For over four decades, the Academy of Medicine, Singapore and Academy of Medicine of Malaysia, the two sister Academies, have maintained and nurtured close links. We have continued the tradition of holding these annual Congresses on alternate years, with the exception of this 39th Congress. For two consecutive years, 2004 and 2005, the Academy of Medicine, Singapore has played host, and for good reason. This year is special, as it marks the 100 years' of medical education in both countries.

It is interesting to note that the Straits Legislative Council in Singapore passed the enabling legislation to establish the Medical School in June 1905 (Ordinance No.XV of 1905). The School started to function in July, and was officially opened by Sir John Anderson, the then Governor of the Straits Settlements, on 28 September 1905. It was named "The Straits and Federated Malay States Government Medical School", and had 23 students in its first intake. In 1912, the name was changed to "King Edward VII School of Medicine". It was only in 1920 that it became "King Edward VII College of Medicine".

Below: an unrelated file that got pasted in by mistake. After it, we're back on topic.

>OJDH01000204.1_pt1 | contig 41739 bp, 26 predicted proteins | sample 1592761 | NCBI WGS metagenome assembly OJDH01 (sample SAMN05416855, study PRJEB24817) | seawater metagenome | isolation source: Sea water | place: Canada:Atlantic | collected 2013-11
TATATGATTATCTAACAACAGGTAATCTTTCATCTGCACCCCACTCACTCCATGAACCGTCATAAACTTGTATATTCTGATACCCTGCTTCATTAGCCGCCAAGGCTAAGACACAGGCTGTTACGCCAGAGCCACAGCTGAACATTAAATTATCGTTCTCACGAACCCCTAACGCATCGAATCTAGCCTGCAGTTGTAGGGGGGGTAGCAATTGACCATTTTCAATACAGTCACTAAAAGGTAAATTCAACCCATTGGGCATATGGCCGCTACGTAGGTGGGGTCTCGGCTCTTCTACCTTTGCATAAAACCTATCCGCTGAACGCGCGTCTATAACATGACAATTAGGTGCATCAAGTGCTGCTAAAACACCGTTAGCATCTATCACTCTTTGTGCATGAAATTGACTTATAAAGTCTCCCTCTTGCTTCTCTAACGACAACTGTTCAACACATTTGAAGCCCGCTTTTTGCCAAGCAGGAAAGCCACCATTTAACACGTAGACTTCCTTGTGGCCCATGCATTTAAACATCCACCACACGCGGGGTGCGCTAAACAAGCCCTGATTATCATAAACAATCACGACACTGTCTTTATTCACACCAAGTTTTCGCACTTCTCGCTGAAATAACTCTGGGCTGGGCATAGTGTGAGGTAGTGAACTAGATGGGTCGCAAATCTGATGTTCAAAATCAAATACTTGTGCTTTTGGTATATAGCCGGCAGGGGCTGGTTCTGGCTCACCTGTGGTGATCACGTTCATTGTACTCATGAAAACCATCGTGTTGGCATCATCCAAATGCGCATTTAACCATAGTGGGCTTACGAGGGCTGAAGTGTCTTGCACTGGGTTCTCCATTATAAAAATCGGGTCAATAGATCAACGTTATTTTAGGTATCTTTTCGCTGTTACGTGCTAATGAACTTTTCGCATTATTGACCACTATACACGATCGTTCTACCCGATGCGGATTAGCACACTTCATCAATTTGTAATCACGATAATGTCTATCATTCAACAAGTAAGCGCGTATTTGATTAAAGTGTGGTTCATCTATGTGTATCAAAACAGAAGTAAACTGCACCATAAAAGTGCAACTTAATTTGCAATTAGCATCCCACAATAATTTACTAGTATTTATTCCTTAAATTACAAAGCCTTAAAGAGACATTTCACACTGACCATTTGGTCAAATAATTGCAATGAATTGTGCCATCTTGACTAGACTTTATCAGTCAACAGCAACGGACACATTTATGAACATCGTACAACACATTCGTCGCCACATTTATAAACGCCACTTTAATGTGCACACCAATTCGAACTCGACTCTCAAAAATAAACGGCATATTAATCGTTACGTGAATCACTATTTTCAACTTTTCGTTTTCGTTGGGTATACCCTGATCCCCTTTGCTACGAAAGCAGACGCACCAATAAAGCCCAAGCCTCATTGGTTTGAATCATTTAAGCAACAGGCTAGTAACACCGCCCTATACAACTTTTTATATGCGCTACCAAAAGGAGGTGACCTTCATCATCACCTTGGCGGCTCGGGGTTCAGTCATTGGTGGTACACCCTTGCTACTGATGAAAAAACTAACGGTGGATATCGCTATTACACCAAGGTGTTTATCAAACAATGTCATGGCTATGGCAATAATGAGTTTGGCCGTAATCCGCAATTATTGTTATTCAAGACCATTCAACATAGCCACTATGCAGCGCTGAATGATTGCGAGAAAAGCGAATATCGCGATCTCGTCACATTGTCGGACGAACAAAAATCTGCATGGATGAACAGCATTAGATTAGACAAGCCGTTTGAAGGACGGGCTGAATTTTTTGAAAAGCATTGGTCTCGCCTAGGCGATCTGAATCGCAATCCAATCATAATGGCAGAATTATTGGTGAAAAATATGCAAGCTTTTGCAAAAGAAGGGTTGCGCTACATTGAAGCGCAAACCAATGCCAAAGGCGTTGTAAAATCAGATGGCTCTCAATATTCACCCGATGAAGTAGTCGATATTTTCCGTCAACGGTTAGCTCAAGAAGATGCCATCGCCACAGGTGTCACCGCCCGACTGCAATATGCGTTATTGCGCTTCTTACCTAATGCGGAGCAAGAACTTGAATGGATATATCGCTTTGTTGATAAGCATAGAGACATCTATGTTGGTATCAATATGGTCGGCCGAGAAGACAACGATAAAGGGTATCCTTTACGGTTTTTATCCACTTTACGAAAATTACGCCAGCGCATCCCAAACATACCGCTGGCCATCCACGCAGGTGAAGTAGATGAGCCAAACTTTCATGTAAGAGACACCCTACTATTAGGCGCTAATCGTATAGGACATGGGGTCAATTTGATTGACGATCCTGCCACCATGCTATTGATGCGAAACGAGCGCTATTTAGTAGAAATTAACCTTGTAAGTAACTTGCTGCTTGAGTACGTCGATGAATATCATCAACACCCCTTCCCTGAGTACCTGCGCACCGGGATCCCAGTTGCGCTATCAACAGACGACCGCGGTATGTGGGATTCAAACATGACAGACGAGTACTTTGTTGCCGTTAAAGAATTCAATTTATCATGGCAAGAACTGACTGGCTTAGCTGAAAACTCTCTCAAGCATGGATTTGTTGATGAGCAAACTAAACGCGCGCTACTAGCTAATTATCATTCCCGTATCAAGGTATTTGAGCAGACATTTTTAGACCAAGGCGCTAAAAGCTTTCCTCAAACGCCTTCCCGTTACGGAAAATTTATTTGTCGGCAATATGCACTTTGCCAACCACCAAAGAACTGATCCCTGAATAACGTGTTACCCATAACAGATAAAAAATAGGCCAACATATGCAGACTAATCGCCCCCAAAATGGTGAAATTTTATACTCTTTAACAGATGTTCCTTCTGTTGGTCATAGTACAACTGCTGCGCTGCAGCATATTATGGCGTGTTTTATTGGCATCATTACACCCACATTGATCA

This was indeed the beginning of medical education for both countries. We have since evolved into two independent countries, and the University of Malaya in Singapore has evolved into the University of Malaya and the University of Singapore, now the National University of Singapore . Both universities have their respective Faculty of Medicine. The Academy of Medicine, Singapore and Academy of Medicine of Malaysia are delighted to be part of this medical centennial celebration.